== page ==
Jan 15 2008
A lot of questions have been asked over the past week about what is and isn’t plagiarism, and what kinds of standards of attribution we should expect in fiction. While I don’t think readers are necessarily in a position to initiate this discussion, since it was readers who found the similarities between Cassie Edwards’s books and other materials, perhaps we have something to contribute to the larger discussion of what we should be able to expect when we enjoy books in the genre. So I figure that this is as good a place as any to have some dedicated discussion on this issue.
As an academic, I was trained with the highest possible standards of citation and attribution. When academics use the work of others, we must offer acknowledgment for a number of reasons. First, we are demonstrating that we have read the relevant scholarship on any particular topic. We are also honor bound to acknowledge the role that other work has played in the evolution of our own ideas and ethically bound to give proper credit to those whose work bears on, influences, or is in any way used in our own scholarship. The entire academic community operates on an assumption that all of our work is valuable, and we extend attribution to others because none of us could do our work alone. Even, and sometimes especially, it is our greatest opposition that informs a new work (it seems so much easier, that is, to make an argument against something or carve out distinct territory). In any case, scholarship is a conversation, and its participants are supposed to offer each other the basic respect of question and reply, assertion and response, acknowledgment and addition.
Fiction is different, of course, because even though it is often shaped and influenced by other texts (i.e. fairy tales, myths, famous novels, current events, etc.), we give writers of fiction the assumption of "artistic freedom," which includes a fair amount of latitude in how they incorporate the many facets of their world into the construction of their fictional works. Readers may appreciate a richly woven fictional world, but we’re not reading fiction merely to acquire knowledge or gain factual understanding. We see fiction writers in a number of fanciful metaphors – as weavers, bards, mythmakers, visionaries — and we recognize craft as inclusive of both style and content.
In scholarship, by contrast, we don’t often remark on the writing as craft, except, perhaps, when frustrated by particularly arcane ideas or clunky prose. In fiction we don’t often talk of the relevance of scholarship (i.e. did this author consider the latest research on 19th century sideboards in writing this Regency romp). But there is a point of intersection here that is relevant to the issue of plagiarism in fiction: both involve a strong element of creativity and originality, and therefore both implicate a fundamental assumption of integrity in their creation.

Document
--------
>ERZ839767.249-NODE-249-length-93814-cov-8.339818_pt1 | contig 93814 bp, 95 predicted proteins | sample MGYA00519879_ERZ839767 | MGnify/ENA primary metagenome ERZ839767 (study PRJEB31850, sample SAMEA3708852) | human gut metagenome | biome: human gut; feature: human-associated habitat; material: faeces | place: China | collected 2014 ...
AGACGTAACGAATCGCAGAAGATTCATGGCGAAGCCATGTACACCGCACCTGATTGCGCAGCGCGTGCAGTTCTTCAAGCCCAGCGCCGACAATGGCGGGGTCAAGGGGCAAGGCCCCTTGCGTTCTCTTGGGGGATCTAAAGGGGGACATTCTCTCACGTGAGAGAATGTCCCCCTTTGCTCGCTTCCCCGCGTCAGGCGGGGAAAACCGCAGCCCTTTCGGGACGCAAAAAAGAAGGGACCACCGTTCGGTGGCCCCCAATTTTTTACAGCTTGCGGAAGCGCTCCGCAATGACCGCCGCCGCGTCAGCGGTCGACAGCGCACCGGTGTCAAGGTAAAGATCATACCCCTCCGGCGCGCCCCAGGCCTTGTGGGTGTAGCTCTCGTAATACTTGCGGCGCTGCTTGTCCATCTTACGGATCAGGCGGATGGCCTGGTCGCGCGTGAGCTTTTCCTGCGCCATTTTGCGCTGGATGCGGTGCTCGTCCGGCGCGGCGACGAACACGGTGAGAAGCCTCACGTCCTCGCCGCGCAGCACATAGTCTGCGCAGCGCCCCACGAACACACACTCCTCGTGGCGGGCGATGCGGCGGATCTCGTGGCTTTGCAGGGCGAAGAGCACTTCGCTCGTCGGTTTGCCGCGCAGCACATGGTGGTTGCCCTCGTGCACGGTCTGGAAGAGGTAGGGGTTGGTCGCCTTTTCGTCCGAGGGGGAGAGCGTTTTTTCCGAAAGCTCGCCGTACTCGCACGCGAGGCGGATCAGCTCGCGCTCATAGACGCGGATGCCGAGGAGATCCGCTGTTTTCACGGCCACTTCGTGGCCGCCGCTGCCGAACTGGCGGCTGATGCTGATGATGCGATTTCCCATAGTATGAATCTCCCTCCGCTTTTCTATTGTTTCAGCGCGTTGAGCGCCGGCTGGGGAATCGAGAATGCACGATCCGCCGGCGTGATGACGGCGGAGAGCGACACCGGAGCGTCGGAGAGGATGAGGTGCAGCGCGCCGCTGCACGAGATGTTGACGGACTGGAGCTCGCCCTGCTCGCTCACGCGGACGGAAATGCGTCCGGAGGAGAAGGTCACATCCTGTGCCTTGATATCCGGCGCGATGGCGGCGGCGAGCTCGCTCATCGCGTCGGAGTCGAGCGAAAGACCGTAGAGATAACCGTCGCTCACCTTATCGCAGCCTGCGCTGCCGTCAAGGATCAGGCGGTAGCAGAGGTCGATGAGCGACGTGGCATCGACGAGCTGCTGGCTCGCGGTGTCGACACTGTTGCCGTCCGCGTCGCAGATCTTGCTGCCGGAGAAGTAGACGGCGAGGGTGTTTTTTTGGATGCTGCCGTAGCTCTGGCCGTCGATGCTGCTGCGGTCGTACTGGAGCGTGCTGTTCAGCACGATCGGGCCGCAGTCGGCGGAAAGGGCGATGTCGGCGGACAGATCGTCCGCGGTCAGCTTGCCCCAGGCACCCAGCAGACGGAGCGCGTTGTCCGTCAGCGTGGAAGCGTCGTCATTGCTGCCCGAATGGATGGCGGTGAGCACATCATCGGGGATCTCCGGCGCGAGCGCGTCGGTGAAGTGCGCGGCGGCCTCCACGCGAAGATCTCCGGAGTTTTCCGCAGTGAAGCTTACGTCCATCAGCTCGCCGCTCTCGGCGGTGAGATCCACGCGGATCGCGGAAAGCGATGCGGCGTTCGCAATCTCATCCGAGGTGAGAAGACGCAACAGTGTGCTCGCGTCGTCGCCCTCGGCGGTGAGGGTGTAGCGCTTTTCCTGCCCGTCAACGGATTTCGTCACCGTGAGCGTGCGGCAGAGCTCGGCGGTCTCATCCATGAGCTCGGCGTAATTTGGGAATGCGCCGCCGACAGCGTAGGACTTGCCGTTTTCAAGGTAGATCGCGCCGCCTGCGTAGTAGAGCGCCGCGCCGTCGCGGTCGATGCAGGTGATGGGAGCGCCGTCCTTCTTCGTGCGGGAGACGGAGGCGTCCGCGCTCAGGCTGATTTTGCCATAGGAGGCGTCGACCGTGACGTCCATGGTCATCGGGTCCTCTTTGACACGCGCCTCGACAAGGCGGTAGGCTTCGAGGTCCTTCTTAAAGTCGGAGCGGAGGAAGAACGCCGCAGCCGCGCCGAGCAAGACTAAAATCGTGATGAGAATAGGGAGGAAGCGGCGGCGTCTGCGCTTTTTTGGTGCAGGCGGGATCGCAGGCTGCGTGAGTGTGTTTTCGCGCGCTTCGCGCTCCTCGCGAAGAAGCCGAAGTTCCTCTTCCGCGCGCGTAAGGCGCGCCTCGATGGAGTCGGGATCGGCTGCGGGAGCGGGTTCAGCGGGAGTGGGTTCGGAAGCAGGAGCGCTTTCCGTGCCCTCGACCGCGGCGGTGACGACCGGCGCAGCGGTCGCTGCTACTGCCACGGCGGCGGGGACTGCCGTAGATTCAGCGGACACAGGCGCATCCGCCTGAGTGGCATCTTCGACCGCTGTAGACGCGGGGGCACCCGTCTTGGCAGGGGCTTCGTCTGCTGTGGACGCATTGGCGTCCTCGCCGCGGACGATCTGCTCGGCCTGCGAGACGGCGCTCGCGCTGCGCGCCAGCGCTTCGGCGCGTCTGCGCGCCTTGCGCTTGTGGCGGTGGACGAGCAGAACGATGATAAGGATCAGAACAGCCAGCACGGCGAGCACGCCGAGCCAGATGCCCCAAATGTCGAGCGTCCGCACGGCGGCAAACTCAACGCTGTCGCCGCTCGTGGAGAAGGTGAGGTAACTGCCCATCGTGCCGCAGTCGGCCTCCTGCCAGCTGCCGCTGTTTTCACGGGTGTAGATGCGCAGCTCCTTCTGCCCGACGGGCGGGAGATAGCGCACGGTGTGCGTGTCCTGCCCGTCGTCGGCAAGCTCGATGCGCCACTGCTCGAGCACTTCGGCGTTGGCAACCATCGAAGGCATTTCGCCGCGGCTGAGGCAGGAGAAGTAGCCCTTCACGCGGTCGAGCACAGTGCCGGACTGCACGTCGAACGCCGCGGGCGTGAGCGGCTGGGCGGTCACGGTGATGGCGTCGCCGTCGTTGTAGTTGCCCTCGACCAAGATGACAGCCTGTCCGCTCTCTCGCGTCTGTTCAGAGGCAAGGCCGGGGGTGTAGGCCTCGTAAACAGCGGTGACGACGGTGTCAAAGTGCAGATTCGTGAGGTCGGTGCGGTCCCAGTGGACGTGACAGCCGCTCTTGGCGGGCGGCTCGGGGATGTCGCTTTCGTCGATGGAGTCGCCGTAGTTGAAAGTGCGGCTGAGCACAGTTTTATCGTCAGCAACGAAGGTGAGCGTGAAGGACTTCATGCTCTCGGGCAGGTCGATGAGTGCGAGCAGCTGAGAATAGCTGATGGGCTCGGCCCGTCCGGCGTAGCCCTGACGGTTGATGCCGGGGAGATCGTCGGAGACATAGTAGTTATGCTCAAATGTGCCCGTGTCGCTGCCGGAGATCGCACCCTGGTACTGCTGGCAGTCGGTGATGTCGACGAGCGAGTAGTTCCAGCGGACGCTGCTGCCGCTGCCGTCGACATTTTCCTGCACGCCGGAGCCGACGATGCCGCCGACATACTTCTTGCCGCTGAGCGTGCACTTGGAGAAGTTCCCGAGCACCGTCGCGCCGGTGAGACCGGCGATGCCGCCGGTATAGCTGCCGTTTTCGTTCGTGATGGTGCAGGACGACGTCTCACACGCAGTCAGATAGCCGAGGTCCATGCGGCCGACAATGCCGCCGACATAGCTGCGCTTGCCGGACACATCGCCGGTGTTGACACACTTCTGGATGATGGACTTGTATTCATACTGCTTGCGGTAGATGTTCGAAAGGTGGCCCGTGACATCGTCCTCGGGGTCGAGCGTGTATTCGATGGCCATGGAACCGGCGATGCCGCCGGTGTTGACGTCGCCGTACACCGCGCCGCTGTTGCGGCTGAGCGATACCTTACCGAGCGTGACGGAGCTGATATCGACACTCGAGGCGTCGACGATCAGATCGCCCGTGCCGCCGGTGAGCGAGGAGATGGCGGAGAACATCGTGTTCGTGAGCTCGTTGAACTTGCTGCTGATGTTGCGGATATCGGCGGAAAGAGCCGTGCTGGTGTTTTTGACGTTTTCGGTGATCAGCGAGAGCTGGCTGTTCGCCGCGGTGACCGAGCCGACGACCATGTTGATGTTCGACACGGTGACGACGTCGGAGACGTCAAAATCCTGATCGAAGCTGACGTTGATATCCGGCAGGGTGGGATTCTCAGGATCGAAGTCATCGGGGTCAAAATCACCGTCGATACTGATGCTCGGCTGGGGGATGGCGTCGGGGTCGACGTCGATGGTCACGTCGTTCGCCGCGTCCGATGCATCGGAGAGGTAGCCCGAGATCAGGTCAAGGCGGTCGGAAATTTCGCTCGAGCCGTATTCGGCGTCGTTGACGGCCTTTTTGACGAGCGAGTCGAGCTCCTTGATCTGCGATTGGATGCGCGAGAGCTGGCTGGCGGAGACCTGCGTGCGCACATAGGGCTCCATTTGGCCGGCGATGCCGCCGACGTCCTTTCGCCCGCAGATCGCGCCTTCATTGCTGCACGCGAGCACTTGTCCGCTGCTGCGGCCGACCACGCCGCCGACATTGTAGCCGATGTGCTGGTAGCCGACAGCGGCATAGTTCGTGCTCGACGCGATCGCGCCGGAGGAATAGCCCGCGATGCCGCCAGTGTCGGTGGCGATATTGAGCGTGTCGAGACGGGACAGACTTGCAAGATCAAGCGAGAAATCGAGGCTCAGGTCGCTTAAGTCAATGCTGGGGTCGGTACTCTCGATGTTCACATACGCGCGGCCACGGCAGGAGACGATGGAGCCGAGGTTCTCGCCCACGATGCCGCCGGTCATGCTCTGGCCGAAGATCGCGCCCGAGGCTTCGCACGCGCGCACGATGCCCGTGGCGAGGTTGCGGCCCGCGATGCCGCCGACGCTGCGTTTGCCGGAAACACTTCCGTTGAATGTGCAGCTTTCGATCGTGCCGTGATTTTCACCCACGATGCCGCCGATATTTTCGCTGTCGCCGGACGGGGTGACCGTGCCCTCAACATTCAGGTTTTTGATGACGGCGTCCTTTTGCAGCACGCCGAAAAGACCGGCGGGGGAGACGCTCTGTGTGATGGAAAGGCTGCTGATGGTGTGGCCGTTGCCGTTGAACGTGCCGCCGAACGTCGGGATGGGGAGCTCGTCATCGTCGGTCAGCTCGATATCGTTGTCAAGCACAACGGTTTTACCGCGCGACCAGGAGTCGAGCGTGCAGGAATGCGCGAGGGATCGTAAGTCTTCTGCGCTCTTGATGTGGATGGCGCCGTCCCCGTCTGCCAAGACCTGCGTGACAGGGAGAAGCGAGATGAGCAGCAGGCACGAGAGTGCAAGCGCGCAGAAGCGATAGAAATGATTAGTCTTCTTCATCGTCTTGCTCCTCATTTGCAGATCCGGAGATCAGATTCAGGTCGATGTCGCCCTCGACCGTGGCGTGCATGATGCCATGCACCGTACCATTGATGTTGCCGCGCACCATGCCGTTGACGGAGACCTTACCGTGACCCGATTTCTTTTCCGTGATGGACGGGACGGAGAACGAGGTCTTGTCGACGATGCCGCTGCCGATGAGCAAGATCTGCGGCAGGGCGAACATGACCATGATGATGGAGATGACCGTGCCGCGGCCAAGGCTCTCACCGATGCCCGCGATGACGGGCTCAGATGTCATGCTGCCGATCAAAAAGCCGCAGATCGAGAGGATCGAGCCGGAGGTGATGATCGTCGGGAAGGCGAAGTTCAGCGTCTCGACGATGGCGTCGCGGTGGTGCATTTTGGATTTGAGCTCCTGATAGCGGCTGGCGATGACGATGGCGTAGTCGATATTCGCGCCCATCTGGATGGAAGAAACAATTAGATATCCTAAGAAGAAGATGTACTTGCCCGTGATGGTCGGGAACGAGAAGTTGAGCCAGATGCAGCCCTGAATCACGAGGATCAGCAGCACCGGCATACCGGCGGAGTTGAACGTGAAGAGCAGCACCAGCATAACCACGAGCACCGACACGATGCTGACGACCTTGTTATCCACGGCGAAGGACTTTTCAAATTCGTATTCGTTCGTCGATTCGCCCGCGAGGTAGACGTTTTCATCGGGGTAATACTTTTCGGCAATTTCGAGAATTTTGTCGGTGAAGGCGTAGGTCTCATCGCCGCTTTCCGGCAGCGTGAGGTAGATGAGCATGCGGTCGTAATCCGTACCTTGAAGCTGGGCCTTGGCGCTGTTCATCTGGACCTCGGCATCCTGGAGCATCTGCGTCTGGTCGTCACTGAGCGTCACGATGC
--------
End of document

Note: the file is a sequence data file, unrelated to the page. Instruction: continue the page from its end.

Integrity connotes both wholeness and honor, two concepts that are fundamental to the whole notion of intellectual honesty and the violation that is plagiarism. The plagiarist conspires against his fellow writers to claim what they have created as his own, dishonoring his own work and the professional respect among those whose reputations as writers vest in their written work – be they writers of academic scholarship, fiction, poetry, drama, essays, etc. The plagiarist’s transgression exists on a material level (conversion of another’s work) and a philosophical level – a blow against the spirit of the general community of writers and readers.
But plagiarism is merely a remote point along a trajectory of intellectual dishonesty. It is a hard word, necessarily so, because it is a strong indictment. We should use it sparingly and thoughtfully. But at the same time, we should not be afraid of talking about the values of intellectual honesty and creative integrity that we all depend on in determining what plagiarism is and isn’t.
I think sometimes we all take for granted that everyone knows what is and isn’t honest, acceptable, and appropriate in any given type of writing. But clearly that is not the case. In Romance I think this is especially important, because there is already a perception that its authors are working with a limited tableau of available characters, conflicts, and plots. This is particularly in historical Romance, where a fictional world is made richer through allusive links to secondary research. But it also applies to contemporary Romance, where a physicist heroine might know more than the average reader about quantum mechanics or quarks. If there are rules, they cannot be so steadfast as to stifle creativity nor so limp as to disrespect the originality and creativity of others’ writing.
Writing is a persuasive art. Whether an author is trying to convince me to accept her theory on the social importance of 18th century bell makers or to suspend my disbelief and fall deeply in love with the portrait she’s created of forbidden love in 18th century Philadelphia, she is engaged in persuading me to see things her way. She is persuading me, indirectly, perhaps, to defer to the authority of her voice. And I want to be able to trust that it is her voice I hear, even if she has been listening to other voices in preparation to tell her story. That, to me, is the baseline of intellectual integrity I expect from any writer of anything. Whatever rules are placed above that, all the way out to the professional transgression of plagiarism, are for the community to fashion. But I don’t see how they can effective as professional guidelines if they do not inspire mutual respect and shared trust among all members of the genre community. And that, I would hope, is where we can always begin and end, whether in discussion of these issues or in action as readers or writers, editors or publishers.
So tell me: where do we go from here?